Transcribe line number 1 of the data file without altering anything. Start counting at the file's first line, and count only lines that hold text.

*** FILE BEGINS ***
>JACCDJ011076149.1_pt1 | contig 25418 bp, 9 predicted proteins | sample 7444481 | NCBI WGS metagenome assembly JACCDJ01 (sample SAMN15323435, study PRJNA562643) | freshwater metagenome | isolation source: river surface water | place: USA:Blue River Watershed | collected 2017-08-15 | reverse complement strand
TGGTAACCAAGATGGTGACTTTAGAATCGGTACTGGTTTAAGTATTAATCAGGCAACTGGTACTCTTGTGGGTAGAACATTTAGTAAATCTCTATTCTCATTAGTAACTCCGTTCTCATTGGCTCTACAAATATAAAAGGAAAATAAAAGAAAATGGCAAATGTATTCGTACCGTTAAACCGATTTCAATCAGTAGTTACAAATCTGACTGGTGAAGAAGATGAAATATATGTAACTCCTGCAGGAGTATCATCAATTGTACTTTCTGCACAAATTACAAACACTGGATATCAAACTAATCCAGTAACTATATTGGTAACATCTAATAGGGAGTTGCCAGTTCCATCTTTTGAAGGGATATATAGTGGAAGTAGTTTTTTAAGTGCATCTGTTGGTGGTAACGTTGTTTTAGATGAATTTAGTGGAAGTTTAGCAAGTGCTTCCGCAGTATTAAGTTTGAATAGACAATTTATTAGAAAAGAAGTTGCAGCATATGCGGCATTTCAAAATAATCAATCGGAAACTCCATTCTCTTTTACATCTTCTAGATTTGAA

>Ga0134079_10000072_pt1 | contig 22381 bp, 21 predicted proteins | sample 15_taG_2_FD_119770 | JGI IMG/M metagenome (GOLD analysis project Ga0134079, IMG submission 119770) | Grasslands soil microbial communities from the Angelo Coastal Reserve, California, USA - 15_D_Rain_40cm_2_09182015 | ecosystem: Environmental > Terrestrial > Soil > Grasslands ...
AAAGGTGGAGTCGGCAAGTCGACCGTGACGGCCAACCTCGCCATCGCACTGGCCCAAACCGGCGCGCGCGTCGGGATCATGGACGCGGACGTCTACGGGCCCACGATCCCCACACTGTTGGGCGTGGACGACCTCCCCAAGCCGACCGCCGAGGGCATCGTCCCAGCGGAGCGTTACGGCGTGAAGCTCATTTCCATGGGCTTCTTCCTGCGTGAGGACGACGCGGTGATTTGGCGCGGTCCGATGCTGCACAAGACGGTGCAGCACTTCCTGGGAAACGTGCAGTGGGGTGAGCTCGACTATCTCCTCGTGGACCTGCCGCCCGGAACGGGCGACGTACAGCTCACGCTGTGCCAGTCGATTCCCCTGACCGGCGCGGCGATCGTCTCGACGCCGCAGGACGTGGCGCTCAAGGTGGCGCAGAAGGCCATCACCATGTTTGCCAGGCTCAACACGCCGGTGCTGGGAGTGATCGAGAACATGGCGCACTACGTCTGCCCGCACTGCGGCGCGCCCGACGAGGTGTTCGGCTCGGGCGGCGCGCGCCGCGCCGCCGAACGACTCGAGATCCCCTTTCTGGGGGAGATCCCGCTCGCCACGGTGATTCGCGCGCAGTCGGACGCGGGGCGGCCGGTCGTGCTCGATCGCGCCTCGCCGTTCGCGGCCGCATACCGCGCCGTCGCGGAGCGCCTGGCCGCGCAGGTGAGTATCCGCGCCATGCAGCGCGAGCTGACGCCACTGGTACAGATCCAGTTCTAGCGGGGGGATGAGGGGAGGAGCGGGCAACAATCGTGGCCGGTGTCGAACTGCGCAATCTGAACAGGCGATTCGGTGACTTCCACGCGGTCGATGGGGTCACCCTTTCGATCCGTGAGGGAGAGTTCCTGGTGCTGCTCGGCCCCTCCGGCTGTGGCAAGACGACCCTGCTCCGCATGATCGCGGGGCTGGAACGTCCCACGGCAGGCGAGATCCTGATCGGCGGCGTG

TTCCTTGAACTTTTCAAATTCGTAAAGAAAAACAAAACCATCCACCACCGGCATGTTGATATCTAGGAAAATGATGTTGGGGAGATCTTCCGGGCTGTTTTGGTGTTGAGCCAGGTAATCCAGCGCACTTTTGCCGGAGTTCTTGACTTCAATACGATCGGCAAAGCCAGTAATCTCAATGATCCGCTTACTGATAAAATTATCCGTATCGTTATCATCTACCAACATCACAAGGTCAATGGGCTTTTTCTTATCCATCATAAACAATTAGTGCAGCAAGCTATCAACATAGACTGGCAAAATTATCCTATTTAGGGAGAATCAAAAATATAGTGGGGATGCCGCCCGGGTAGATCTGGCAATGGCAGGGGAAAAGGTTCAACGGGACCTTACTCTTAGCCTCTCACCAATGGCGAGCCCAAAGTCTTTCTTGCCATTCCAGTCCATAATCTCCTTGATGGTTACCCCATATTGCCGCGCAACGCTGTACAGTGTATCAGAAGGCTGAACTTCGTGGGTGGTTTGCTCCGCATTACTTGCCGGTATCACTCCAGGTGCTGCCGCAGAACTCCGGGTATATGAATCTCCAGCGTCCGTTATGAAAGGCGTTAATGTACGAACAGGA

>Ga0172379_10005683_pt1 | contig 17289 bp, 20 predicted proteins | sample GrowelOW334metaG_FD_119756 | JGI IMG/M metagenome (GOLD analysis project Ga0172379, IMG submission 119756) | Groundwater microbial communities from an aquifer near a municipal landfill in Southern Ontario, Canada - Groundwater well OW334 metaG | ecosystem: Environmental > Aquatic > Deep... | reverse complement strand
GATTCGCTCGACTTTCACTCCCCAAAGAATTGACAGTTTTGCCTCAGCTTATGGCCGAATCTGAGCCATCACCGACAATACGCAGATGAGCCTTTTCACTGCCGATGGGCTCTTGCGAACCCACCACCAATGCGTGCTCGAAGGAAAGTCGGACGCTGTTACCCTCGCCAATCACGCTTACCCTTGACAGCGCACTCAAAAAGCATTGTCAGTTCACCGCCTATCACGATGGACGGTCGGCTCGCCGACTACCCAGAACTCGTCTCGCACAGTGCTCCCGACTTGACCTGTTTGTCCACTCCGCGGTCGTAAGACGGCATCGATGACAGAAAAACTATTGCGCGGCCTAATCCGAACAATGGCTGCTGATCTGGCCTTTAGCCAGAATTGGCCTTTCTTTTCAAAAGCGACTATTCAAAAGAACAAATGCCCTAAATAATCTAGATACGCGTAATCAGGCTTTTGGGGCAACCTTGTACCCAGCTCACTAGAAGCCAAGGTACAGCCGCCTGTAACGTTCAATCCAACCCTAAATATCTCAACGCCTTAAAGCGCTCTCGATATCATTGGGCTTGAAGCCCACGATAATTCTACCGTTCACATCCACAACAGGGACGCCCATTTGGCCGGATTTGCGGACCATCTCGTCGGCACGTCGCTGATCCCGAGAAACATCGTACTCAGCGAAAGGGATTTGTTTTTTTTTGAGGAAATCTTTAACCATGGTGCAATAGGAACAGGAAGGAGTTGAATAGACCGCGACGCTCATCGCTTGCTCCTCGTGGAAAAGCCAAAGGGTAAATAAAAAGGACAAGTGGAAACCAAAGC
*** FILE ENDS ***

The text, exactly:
>JACCDJ011076149.1_pt1 | contig 25418 bp, 9 predicted proteins | sample 7444481 | NCBI WGS metagenome assembly JACCDJ01 (sample SAMN15323435, study PRJNA562643) | freshwater metagenome | isolation source: river surface water | place: USA:Blue River Watershed | collected 2017-08-15 | reverse complement strand